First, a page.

The War on Terror inexorably must have a US-based component - I would argue that, due to the nature of the enemy, it should be solely US-based.  Border security.  Transportation security.  Internal and external intelligence operations.  Cargo inspections.  Financial enforcement.  Information sharing.  Modern surveillance and communications equipment and techniques.  You get the idea.  All the things the 9/11 Commission says we are failing to accomplish four years after the day the President invokes as comparable to Pearl Harbor.

Four years after Pearl Harbor (roughly), the Americans and allied forces had defeated their enemy.  They had liberated a people designated to receive the most horrendous treatment and death imaginable at the hands of another human being.  Four years after Pearl Harbor, American soldiers were coming home to face the challenges of re-acclimating to civilian life.  They were picking up the pieces of their families, getting to know their children, buying homes, settling into new jobs...

What will our soldiers come home to, those who are able to come home at all at some undisclosed point in the future?  What jobs will they have?  What future will they face?  In coming back to the United States, will they truly be safer than they were when deployed in Iraq?  At least in Iraq it was commonplace to carry a gun and wear protective gear - the soldier back in the US that has failed to address the real issues and requirements of the War on Terror will be defenseless in a country that has failed to defend itself at home.  Their children will live their lives under threat.

It's said often, by way of joking, that what we did in going into Iraq to fight the "War on Terror" is tantamount to deciding to attack Sweden in response to Pearl Harbor.  I think sometimes ridiculous examples make the point with the greatest emphasis.  That is what it's like.  

And, when it happens again, American soldiers will be called back up to face the endless, relentless so-call-war-on-terror that this President seems intent on inflaming.

I can't think of a better reason to invest my spirit, fueled by the memory of the service of my grandfathers, in removing from power those who fail to properly honor my family's service to our great country.


You've Come This Far - So Read more & Comment!

posted by RenaRF at 9:50 PM 7 comments links to this post
Tuesday, December 06, 2005

Do you know who wrote the much-anticipated and recently-declassified Comprehensive Strategy for Victory in Iraq? Magorn over at Daily Kos does and he's written an excellent diary about it:

Computer Outs WH: Poltical Hack wrote victory Plan

First, I haven't even started my Christmas shopping. This turns out to be a good thing - Hannah over at Daily Kos has written a diary on how you can shop online and support native New Orleans businesses while getting some wonderful, thoughtful gifts. The diary is here:

Shop NOLA

You can also place this button on your blog to link back to Hannah's post at her own blog which details the stores, links and category of goods. It's a great cause.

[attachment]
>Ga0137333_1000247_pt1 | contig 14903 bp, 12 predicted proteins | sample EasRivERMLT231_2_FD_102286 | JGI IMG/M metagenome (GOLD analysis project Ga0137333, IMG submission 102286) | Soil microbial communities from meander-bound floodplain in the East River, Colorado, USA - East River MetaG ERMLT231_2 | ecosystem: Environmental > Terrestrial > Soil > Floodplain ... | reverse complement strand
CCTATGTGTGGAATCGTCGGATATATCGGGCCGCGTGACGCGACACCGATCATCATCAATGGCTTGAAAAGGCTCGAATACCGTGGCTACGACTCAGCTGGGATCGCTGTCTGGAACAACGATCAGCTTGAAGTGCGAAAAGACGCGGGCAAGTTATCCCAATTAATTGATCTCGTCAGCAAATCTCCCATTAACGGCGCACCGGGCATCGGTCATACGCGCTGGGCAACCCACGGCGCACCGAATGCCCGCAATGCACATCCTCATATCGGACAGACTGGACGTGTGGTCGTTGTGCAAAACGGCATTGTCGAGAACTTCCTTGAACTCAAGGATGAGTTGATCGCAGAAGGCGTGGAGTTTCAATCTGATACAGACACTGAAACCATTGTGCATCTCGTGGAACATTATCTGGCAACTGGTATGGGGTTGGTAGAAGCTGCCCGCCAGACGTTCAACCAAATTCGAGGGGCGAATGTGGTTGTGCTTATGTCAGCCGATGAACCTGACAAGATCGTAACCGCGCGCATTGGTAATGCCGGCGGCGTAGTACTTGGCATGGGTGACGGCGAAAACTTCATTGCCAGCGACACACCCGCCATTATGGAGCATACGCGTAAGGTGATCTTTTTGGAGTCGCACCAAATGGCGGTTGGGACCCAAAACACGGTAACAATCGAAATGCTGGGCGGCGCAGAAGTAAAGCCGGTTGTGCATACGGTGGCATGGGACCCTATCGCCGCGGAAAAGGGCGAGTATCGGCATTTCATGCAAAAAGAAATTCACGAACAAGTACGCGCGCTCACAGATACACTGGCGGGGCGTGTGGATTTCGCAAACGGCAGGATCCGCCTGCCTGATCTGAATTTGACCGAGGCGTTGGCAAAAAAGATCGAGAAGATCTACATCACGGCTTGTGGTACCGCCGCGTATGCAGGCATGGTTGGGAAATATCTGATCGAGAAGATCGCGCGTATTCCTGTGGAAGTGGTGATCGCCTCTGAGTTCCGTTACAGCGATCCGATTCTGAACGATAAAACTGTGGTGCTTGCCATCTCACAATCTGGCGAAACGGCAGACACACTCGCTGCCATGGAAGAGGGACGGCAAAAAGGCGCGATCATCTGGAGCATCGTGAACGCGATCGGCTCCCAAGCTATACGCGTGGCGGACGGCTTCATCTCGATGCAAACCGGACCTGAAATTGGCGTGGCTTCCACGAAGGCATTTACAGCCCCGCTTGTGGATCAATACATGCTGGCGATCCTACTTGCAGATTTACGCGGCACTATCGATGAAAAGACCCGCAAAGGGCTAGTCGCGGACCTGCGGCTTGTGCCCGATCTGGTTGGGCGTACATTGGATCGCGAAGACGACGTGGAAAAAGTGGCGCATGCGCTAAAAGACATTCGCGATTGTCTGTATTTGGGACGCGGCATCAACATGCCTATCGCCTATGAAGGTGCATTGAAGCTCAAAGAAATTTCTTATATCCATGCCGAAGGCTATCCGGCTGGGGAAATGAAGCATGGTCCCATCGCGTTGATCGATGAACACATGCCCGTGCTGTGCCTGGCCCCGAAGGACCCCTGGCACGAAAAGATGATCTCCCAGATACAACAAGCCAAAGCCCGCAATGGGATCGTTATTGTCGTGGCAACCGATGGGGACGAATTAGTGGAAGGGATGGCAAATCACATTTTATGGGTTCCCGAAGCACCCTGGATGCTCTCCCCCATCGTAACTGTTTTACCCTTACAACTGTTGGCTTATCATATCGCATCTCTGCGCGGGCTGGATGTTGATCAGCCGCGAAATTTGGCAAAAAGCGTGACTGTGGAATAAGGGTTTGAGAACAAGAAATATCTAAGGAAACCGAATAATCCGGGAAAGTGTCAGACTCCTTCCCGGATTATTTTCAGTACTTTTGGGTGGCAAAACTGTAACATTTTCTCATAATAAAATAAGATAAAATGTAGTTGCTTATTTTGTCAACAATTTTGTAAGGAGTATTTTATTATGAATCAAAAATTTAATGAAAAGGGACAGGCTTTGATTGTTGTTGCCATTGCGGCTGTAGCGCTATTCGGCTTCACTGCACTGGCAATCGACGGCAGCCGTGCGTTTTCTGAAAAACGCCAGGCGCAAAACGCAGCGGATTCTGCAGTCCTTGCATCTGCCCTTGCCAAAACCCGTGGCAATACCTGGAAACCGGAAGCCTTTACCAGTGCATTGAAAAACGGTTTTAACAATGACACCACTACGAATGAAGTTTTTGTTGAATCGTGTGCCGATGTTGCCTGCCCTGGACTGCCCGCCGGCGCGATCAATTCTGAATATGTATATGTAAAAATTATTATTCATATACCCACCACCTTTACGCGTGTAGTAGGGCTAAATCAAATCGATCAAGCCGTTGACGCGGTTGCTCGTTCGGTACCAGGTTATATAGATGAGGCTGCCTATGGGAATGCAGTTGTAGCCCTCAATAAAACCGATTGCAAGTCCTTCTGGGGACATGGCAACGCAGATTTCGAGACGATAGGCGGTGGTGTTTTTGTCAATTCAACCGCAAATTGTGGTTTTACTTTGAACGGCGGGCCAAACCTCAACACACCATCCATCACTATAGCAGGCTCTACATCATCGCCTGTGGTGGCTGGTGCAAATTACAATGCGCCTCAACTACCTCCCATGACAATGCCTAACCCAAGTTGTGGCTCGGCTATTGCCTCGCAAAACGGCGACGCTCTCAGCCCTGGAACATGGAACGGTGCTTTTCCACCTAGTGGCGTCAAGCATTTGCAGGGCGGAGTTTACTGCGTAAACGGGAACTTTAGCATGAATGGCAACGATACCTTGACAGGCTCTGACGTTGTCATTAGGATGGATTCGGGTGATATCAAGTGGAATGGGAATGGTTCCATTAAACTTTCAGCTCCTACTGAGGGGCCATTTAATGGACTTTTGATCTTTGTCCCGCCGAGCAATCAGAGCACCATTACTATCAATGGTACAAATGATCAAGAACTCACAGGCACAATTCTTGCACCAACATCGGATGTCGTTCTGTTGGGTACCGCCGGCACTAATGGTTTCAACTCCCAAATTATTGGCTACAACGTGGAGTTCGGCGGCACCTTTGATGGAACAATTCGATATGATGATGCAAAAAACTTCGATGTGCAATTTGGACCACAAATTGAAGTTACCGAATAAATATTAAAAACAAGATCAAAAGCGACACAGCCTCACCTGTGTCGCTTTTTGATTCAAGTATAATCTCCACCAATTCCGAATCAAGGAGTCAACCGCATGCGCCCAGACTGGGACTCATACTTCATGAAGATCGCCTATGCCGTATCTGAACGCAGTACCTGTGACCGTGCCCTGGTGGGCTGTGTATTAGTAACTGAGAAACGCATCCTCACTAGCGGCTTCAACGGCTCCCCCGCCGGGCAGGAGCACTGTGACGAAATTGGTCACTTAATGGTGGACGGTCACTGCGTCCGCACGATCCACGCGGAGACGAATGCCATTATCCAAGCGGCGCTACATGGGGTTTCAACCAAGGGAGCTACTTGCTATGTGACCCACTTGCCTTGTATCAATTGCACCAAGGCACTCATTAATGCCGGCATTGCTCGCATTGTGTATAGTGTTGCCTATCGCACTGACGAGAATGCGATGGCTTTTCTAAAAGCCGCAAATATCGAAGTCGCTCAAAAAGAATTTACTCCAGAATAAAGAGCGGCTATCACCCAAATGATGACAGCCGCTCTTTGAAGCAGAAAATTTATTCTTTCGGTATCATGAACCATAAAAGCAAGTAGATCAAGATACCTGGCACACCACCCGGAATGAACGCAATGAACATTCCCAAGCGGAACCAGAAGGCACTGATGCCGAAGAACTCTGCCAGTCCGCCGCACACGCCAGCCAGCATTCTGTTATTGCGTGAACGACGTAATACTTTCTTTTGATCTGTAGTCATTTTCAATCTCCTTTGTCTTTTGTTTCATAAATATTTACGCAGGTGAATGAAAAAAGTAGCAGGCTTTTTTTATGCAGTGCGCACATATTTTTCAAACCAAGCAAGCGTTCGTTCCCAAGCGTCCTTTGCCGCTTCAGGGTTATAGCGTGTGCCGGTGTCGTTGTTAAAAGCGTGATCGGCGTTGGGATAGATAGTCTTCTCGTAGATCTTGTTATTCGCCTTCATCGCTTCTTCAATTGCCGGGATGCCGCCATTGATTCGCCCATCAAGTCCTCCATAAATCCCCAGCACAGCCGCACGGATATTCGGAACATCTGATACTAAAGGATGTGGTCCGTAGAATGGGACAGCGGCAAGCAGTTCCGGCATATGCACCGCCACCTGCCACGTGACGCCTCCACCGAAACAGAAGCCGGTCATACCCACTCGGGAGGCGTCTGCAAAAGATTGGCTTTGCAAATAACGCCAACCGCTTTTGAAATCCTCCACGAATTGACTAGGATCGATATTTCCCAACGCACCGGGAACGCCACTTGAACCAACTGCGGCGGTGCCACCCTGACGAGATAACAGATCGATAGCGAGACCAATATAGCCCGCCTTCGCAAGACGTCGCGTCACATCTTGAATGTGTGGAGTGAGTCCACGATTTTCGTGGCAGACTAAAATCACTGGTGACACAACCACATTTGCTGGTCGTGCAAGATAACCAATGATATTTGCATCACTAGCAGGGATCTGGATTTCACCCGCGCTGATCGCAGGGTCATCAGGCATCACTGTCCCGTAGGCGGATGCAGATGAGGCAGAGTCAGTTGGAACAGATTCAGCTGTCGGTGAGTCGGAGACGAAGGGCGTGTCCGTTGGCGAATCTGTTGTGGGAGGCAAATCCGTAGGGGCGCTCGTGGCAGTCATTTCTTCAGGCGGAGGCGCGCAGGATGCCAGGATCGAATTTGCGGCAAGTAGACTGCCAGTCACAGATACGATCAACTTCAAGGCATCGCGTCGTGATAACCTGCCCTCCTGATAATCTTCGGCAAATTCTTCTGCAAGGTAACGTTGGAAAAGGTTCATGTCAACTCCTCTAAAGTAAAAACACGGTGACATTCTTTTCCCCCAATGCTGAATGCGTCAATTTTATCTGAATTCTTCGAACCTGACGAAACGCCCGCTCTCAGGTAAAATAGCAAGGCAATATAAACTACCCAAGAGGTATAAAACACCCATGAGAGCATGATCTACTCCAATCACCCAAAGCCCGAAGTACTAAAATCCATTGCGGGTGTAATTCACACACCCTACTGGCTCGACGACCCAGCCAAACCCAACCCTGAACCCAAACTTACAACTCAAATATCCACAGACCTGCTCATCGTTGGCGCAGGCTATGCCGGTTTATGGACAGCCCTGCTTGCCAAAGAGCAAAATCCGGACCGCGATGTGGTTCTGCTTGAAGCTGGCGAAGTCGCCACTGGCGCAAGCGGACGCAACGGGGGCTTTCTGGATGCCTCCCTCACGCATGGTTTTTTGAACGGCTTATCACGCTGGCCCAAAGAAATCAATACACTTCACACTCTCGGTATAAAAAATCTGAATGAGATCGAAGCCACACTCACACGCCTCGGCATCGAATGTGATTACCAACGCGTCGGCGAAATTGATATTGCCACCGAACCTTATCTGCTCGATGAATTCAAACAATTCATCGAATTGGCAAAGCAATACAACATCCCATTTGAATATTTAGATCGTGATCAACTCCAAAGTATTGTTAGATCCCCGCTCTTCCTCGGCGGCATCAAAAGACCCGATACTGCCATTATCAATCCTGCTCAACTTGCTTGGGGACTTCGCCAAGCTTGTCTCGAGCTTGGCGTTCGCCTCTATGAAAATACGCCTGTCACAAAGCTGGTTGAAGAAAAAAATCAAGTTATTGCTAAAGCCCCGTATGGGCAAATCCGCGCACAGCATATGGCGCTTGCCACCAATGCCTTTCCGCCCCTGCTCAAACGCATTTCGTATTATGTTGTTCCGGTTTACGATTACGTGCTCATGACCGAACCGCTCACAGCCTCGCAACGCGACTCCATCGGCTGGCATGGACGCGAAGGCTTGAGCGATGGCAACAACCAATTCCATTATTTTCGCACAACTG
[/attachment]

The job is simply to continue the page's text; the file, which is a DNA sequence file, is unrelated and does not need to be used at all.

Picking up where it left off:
You've Come This Far - So Read more & Comment!

posted by RenaRF at 12:47 PM 0 comments links to this post
Monday, December 05, 2005

Like many people, I have heard of an buy into the idea put forward in Vance Packard's 1957 book titled The Hidden Persuaders. In a nutshell, Packard talked, in part, about "motivational research" marketing techniques being used to influence purchasing behavior in America in the post-war boom. You might relate better to the phrase "subliminal advertising", though that was not the phrase used at the time. From Snopes.com:

Advertisements that focused on consumers' hopes, fears, guilt, and sexuality were designed to persuade them to buy products they'd never realized they needed. Marketers who could reach into the hearts and minds of American consumers soon found consumers' wallets to be within easy grasp as well.

Scary stuff. Read on.

James Vicary actually coined the term "subliminal advertising". His most notable experiment involved a movie theatre. Again, from Snopes.com:

Vicary placed a tachistoscope in the theater's projection booth, and all throughout the playing of the film Picnic, he flashed a couple of different messages on the screen every five seconds. The messages each displayed for only 1/3000th of a second at a time, far below the viewers' threshold of conscious perceptibility. The result of displaying these imperceptible suggestions -- "Drink Coca-Cola" and "Hungry? Eat Popcorn" -- was an amazing 18.1% increase in Coca-Cola sales, and a whopping 57.8% jump in popcorn purchases. Thus was demonstrated the awesome power of "subliminal advertising" to coerce unwary buyers into making purchases they would not otherwise have considered.

The veracity of the experiment has been challenged and the validity of the results have been questioned. Despite these questions, the reaction to the experiment were sensational. In 1974, in fact, the FCC banned "subliminal advertising" from both radio and television airwaves.

This is the classic example of subliminal advertising. Whether or not it occurred and, further, was effective remains an open question. What is not an open question, however, is the fact that "motivational research" is alive and well and is being used on Americans each and every day. One of the most effective uses is in political advertising.

You're being guided; directed - and it's the Bush Administration who has mastered the art of this technique.

I want to state up front that the idea for this post came from reading Al Franken's book The Truth - with Jokes. Have you heard of Terror Management Theory (TMT)? If you answered "no", join the club - I hadn't, either. It is an actual scientific discipline. From Wikipedia: